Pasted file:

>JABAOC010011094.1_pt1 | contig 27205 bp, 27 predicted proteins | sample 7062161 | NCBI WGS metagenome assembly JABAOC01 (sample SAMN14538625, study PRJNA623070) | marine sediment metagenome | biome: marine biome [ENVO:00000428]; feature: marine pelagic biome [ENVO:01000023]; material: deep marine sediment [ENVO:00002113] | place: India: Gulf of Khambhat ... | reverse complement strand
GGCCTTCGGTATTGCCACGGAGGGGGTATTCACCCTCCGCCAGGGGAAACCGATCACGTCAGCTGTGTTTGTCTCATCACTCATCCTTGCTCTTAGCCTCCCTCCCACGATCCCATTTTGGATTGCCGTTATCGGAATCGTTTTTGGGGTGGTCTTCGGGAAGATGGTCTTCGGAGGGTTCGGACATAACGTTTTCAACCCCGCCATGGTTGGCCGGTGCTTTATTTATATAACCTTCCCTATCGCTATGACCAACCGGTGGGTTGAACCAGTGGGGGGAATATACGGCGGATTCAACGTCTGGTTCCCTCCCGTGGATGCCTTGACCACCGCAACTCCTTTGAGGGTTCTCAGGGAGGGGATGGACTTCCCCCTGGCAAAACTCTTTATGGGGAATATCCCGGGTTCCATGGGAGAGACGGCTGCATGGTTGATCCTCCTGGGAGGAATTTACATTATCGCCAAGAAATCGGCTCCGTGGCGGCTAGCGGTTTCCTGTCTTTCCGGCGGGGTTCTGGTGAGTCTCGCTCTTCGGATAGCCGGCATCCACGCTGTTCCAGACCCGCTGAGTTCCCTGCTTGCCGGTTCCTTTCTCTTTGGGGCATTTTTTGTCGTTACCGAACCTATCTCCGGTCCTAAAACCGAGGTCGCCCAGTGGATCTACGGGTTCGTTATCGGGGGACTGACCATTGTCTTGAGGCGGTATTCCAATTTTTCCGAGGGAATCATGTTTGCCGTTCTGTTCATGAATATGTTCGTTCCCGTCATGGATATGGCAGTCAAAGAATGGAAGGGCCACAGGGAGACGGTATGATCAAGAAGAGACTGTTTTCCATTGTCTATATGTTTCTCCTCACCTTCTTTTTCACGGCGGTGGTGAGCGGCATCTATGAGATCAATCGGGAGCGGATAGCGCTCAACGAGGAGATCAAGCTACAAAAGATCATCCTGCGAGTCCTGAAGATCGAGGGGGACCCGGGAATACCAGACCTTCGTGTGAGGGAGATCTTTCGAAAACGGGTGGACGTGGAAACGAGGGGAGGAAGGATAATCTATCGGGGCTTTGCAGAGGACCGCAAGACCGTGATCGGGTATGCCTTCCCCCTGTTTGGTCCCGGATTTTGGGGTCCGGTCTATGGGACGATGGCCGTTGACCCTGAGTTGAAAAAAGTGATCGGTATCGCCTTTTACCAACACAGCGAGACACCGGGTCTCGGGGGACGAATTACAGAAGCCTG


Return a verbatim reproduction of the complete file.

>JABAOC010011094.1_pt1 | contig 27205 bp, 27 predicted proteins | sample 7062161 | NCBI WGS metagenome assembly JABAOC01 (sample SAMN14538625, study PRJNA623070) | marine sediment metagenome | biome: marine biome [ENVO:00000428]; feature: marine pelagic biome [ENVO:01000023]; material: deep marine sediment [ENVO:00002113] | place: India: Gulf of Khambhat ... | reverse complement strand
GGCCTTCGGTATTGCCACGGAGGGGGTATTCACCCTCCGCCAGGGGAAACCGATCACGTCAGCTGTGTTTGTCTCATCACTCATCCTTGCTCTTAGCCTCCCTCCCACGATCCCATTTTGGATTGCCGTTATCGGAATCGTTTTTGGGGTGGTCTTCGGGAAGATGGTCTTCGGAGGGTTCGGACATAACGTTTTCAACCCCGCCATGGTTGGCCGGTGCTTTATTTATATAACCTTCCCTATCGCTATGACCAACCGGTGGGTTGAACCAGTGGGGGGAATATACGGCGGATTCAACGTCTGGTTCCCTCCCGTGGATGCCTTGACCACCGCAACTCCTTTGAGGGTTCTCAGGGAGGGGATGGACTTCCCCCTGGCAAAACTCTTTATGGGGAATATCCCGGGTTCCATGGGAGAGACGGCTGCATGGTTGATCCTCCTGGGAGGAATTTACATTATCGCCAAGAAATCGGCTCCGTGGCGGCTAGCGGTTTCCTGTCTTTCCGGCGGGGTTCTGGTGAGTCTCGCTCTTCGGATAGCCGGCATCCACGCTGTTCCAGACCCGCTGAGTTCCCTGCTTGCCGGTTCCTTTCTCTTTGGGGCATTTTTTGTCGTTACCGAACCTATCTCCGGTCCTAAAACCGAGGTCGCCCAGTGGATCTACGGGTTCGTTATCGGGGGACTGACCATTGTCTTGAGGCGGTATTCCAATTTTTCCGAGGGAATCATGTTTGCCGTTCTGTTCATGAATATGTTCGTTCCCGTCATGGATATGGCAGTCAAAGAATGGAAGGGCCACAGGGAGACGGTATGATCAAGAAGAGACTGTTTTCCATTGTCTATATGTTTCTCCTCACCTTCTTTTTCACGGCGGTGGTGAGCGGCATCTATGAGATCAATCGGGAGCGGATAGCGCTCAACGAGGAGATCAAGCTACAAAAGATCATCCTGCGAGTCCTGAAGATCGAGGGGGACCCGGGAATACCAGACCTTCGTGTGAGGGAGATCTTTCGAAAACGGGTGGACGTGGAAACGAGGGGAGGAAGGATAATCTATCGGGGCTTTGCAGAGGACCGCAAGACCGTGATCGGGTATGCCTTCCCCCTGTTTGGTCCCGGATTTTGGGGTCCGGTCTATGGGACGATGGCCGTTGACCCTGAGTTGAAAAAAGTGATCGGTATCGCCTTTTACCAACACAGCGAGACACCGGGTCTCGGGGGACGAATTACAGAAGCCTG